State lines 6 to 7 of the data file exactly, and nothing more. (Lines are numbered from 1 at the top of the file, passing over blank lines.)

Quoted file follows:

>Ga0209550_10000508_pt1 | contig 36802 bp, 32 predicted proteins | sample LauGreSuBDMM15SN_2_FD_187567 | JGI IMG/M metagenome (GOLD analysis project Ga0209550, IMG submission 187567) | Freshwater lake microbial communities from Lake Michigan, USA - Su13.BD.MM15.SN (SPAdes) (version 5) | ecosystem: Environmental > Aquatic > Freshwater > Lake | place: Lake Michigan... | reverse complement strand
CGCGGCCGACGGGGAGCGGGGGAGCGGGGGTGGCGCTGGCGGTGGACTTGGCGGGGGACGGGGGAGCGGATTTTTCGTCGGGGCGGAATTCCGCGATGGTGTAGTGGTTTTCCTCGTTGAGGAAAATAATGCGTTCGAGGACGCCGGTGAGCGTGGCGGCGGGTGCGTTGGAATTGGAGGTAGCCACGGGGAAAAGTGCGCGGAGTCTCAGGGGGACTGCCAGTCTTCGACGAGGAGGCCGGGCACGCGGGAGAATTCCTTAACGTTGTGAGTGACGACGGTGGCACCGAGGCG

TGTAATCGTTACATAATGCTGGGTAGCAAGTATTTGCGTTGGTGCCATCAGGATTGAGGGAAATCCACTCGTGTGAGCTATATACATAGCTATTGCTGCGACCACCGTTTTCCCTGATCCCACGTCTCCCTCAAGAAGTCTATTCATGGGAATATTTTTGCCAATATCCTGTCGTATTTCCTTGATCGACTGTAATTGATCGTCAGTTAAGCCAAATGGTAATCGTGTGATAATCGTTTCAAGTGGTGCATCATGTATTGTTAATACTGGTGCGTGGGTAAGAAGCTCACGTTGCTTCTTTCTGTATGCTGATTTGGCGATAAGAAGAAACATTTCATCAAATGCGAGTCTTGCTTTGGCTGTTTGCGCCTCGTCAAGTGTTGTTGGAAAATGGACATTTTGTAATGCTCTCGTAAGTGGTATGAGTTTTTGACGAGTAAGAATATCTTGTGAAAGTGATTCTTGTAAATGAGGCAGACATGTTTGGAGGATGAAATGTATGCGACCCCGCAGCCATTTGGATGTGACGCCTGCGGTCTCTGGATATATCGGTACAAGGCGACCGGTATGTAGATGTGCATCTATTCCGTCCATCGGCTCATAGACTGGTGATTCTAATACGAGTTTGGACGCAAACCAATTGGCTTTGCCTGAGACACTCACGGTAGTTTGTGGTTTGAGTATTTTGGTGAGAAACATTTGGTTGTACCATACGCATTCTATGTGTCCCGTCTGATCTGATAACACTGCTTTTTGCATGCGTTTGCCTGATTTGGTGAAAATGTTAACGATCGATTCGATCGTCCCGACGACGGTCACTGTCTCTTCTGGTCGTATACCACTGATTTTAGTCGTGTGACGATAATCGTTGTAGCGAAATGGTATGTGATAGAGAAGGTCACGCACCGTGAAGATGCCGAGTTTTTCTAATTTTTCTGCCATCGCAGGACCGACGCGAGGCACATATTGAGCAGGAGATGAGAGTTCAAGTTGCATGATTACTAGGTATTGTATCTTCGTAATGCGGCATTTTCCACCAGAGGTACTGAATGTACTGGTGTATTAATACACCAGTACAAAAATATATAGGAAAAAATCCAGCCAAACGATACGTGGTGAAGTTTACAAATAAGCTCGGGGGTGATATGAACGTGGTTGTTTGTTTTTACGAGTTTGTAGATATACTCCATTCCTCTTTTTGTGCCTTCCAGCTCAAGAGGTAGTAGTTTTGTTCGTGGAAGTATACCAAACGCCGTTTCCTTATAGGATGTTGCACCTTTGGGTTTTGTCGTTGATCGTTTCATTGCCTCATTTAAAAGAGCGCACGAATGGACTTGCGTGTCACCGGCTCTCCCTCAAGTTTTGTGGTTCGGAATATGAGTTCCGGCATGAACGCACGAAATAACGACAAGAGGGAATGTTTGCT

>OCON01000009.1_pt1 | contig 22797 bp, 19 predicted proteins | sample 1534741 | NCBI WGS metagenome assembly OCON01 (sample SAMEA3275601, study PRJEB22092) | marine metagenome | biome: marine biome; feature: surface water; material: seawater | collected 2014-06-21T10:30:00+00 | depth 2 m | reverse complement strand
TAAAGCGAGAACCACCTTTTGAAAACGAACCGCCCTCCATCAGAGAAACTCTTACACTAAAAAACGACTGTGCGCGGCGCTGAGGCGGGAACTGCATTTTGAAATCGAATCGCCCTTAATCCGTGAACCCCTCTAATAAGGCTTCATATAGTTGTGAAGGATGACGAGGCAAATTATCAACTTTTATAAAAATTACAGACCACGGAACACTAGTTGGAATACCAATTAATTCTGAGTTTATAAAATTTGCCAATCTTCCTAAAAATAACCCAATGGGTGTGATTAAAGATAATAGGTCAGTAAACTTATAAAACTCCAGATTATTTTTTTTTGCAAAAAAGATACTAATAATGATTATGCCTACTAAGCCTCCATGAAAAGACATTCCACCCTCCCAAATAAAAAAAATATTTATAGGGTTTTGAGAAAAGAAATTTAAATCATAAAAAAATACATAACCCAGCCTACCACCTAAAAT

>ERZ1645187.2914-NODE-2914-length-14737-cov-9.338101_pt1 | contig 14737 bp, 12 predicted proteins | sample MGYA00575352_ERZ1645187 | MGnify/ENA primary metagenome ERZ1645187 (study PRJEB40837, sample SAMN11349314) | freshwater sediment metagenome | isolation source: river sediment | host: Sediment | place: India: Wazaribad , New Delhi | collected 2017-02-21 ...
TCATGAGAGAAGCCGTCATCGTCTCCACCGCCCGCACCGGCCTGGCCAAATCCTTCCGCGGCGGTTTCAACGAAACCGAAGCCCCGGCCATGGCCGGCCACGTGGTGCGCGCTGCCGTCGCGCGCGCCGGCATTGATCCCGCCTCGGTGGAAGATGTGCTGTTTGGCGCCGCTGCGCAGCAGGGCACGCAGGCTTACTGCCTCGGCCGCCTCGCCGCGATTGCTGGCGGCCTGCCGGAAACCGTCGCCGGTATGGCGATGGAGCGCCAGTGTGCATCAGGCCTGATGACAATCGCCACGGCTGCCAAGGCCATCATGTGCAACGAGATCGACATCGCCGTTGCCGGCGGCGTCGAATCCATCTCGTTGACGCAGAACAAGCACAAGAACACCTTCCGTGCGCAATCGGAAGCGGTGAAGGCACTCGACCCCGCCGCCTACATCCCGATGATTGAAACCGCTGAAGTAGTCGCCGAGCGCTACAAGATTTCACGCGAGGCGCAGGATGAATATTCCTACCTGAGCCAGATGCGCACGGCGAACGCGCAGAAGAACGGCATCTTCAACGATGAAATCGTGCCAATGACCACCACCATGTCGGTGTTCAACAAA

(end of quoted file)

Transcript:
>ERZ1645187.2914-NODE-2914-length-14737-cov-9.338101_pt1 | contig 14737 bp, 12 predicted proteins | sample MGYA00575352_ERZ1645187 | MGnify/ENA primary metagenome ERZ1645187 (study PRJEB40837, sample SAMN11349314) | freshwater sediment metagenome | isolation source: river sediment | host: Sediment | place: India: Wazaribad , New Delhi | collected 2017-02-21 ...
TCATGAGAGAAGCCGTCATCGTCTCCACCGCCCGCACCGGCCTGGCCAAATCCTTCCGCGGCGGTTTCAACGAAACCGAAGCCCCGGCCATGGCCGGCCACGTGGTGCGCGCTGCCGTCGCGCGCGCCGGCATTGATCCCGCCTCGGTGGAAGATGTGCTGTTTGGCGCCGCTGCGCAGCAGGGCACGCAGGCTTACTGCCTCGGCCGCCTCGCCGCGATTGCTGGCGGCCTGCCGGAAACCGTCGCCGGTATGGCGATGGAGCGCCAGTGTGCATCAGGCCTGATGACAATCGCCACGGCTGCCAAGGCCATCATGTGCAACGAGATCGACATCGCCGTTGCCGGCGGCGTCGAATCCATCTCGTTGACGCAGAACAAGCACAAGAACACCTTCCGTGCGCAATCGGAAGCGGTGAAGGCACTCGACCCCGCCGCCTACATCCCGATGATTGAAACCGCTGAAGTAGTCGCCGAGCGCTACAAGATTTCACGCGAGGCGCAGGATGAATATTCCTACCTGAGCCAGATGCGCACGGCGAACGCGCAGAAGAACGGCATCTTCAACGATGAAATCGTGCCAATGACCACCACCATGTCGGTGTTCAACAAA